Have you ever wanted to create a gamified quiz, but didn’t know where to start? Or maybe you had a few ideas, but felt a little intimidated and decided to save it for a rainy day...that never came? I feel you. I’ve been there. But guess what? I went for it! Here’s how it turned out:

 

Click here to view the interactive version and download the template.

And if I can do it, you can too! In this article, I’m going to walk you through my design process so you can see how I got from an idea to a finished product. Let’s dive in!

Coming Up with the Concept

One of the hardest parts of gamifying your e-learning course is deciding which game elements to add. There are so many options it can be hard to decide which ones to focus on. There’s no right or wrong answer, but, as always, it’s important to keep your learning objectives and target audience in mind. 

Since I didn’t have an actual project to tackle, I tried to imagine a situation in which it may be beneficial to gamify a course. Then it came to me! What if I created a quiz for learners who need to memorize a bunch of information—vocabulary words, for example? When it comes to memorization, one thing that can be helpful is repetition. That’s why people use flashcards, so they can run through them over and over, remembering more and more each time. But repetition can also be boring, so why not make it fun?

With that in mind, I decided to incorporate the following things:

  • Question banks. I wanted to help commit the answers to long-term memory by randomizing and spacing out the questions and not simply using short-term memory to recall the order. 
  • A countdown timer. I wanted to create a sense of urgency and excitement, but also to encourage learners to trust their gut and go with their first instinct rather than overthinking it.
  • Extra time. I added extra time to the clock to reward learners for correct answers and to give them more time to think about subsequent questions.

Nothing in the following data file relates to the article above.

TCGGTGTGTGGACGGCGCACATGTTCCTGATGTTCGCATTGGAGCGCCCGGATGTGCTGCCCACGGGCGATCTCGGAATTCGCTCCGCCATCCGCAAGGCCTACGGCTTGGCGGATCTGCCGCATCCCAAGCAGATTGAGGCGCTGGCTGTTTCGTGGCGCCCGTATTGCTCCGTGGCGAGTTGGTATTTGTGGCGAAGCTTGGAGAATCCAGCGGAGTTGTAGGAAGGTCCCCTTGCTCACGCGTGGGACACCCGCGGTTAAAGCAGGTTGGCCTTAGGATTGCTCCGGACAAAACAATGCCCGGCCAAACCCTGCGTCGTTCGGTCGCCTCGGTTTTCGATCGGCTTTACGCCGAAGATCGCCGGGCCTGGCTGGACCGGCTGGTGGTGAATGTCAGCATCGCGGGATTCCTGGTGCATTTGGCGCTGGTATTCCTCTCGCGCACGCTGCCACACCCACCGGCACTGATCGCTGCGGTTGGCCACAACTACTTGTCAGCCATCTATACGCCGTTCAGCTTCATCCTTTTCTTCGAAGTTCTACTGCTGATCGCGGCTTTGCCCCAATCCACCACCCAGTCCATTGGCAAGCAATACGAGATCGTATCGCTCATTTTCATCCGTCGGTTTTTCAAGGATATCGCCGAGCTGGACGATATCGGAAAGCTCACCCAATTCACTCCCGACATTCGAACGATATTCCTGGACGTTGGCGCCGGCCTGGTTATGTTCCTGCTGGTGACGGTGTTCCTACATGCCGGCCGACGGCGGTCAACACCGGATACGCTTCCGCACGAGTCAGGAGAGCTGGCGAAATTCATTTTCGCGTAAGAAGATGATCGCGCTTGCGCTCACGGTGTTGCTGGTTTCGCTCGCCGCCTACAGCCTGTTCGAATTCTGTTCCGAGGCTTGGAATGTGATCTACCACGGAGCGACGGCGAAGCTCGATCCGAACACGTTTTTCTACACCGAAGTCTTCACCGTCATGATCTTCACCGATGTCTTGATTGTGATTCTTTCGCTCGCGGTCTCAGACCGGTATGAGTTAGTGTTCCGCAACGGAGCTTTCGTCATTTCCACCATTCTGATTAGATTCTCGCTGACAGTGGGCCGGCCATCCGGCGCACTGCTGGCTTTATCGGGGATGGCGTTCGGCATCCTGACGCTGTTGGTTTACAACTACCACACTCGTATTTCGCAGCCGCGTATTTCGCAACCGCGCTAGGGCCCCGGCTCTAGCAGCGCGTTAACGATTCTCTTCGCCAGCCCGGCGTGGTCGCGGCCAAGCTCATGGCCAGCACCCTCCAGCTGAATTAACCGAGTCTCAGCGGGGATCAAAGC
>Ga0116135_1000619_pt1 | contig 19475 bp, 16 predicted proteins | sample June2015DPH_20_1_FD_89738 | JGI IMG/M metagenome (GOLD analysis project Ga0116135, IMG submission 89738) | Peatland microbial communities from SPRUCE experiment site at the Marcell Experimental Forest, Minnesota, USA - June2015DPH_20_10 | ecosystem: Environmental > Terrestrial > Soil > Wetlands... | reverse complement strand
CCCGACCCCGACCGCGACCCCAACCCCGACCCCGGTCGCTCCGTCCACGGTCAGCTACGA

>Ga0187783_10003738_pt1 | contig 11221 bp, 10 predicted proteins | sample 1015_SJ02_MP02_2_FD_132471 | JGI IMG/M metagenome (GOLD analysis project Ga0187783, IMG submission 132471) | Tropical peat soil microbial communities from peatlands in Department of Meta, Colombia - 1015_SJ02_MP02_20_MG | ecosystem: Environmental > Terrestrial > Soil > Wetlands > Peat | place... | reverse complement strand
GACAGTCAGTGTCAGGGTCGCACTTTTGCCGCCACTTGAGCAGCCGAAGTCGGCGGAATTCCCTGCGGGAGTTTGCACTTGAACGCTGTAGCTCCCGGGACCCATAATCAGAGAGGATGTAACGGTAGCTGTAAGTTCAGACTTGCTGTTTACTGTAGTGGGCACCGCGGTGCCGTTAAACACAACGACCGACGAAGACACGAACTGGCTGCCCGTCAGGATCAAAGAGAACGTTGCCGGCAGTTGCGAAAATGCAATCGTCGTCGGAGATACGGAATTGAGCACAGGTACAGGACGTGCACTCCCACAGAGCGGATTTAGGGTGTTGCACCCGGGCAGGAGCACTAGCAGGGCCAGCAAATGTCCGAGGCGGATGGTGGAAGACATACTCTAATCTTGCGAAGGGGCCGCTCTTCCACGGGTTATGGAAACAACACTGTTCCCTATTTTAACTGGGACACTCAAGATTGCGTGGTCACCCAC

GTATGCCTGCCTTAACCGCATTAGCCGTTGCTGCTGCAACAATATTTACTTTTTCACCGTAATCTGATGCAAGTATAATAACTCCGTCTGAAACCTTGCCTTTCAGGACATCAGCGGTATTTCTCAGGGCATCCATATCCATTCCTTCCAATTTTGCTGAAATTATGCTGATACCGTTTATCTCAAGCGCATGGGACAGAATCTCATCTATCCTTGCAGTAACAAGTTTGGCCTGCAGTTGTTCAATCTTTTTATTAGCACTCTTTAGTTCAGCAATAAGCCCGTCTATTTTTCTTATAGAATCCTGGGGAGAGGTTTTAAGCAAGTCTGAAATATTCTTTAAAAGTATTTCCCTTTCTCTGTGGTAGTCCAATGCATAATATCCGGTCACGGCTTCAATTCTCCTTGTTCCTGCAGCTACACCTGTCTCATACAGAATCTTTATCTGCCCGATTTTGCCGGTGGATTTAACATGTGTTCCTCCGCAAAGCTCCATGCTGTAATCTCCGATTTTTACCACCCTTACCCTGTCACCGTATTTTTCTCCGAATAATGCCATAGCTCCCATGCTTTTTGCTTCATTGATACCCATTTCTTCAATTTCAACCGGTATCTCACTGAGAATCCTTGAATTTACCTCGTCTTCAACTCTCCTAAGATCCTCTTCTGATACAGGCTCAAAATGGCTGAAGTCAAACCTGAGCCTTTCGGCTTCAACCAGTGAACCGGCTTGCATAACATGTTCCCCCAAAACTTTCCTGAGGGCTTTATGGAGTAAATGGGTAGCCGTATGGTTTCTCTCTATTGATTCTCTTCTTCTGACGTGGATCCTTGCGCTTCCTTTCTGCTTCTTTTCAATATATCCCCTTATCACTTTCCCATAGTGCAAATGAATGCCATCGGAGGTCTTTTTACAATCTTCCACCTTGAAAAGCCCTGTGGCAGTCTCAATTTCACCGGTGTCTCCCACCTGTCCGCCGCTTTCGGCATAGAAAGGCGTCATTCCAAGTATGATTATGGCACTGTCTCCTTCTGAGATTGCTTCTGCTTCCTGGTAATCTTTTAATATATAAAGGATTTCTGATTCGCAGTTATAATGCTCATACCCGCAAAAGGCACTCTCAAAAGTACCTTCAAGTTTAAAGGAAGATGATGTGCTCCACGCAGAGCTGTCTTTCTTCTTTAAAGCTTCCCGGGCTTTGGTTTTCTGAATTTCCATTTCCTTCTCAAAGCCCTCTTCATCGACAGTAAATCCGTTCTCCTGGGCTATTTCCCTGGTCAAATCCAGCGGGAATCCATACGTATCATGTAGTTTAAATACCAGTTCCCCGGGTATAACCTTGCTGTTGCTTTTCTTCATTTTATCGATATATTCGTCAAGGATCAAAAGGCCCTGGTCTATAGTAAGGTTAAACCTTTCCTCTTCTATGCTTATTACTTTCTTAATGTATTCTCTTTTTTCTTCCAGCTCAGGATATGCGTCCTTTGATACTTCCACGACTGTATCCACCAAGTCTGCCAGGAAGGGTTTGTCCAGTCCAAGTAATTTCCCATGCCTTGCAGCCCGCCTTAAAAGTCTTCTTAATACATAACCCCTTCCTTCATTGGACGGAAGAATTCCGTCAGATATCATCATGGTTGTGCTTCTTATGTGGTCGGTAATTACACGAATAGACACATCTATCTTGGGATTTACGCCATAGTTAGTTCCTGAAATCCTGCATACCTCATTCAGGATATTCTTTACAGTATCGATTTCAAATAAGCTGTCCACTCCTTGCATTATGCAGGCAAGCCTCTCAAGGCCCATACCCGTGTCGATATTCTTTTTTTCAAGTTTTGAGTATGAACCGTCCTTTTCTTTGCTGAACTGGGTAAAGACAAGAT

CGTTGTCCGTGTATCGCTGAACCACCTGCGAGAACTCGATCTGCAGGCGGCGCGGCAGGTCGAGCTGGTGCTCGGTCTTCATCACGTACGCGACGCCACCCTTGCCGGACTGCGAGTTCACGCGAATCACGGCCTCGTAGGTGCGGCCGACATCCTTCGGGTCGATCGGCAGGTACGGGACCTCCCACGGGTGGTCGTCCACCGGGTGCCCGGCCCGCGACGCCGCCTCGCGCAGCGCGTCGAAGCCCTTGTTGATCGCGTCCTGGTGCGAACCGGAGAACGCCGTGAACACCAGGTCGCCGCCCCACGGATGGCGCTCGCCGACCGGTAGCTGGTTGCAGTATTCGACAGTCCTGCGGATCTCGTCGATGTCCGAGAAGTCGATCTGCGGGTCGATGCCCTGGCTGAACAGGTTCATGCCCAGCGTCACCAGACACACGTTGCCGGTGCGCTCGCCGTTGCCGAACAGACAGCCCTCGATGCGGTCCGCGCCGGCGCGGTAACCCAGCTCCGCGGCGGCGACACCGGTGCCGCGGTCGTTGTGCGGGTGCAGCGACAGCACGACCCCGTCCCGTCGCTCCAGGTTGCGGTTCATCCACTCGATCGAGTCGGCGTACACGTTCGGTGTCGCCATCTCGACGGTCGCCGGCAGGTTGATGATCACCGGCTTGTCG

• An incentive to try again. Instead of forcing learners to get a perfect score to move forward, I wanted to entice learners to beat their previous score, so I set up a system of stars. Learners only need one star (or 10 correct answers) to pass, but if they want to earn two, they need to get 15 correct answers, and to earn all three stars, they have to get a perfect score. The hope is that learners who only get one star will want to try again until they get two or three stars.
  • Levels. I broke the game up into levels that unlock as they go to give learners a sense of achievement.
  • Sound effects. I embellished the game with sound effects to give it a more playful feel. 

Now that you have some insight into the ideation process, let’s take a look at how I decided on the design.

Designing the Graphics

Since my gamified quiz is intended to be a template, I wanted to stick to a simple design that could be used for a broad range of topics and could easily be adapted to fit any company’s brand guidelines. I decided to go with a bright, colorful palette to give it a fun vibe. Initially, I wasn’t sure if I wanted to use a background image or not, so I just left the background white. Here’s what my first draft looked like:

But I wasn’t 100 percent satisfied with this first version. The font didn’t feel “fun” enough and all the gray made for visuals that were a little too “blah,” so I started brainstorming ways to improve upon my design.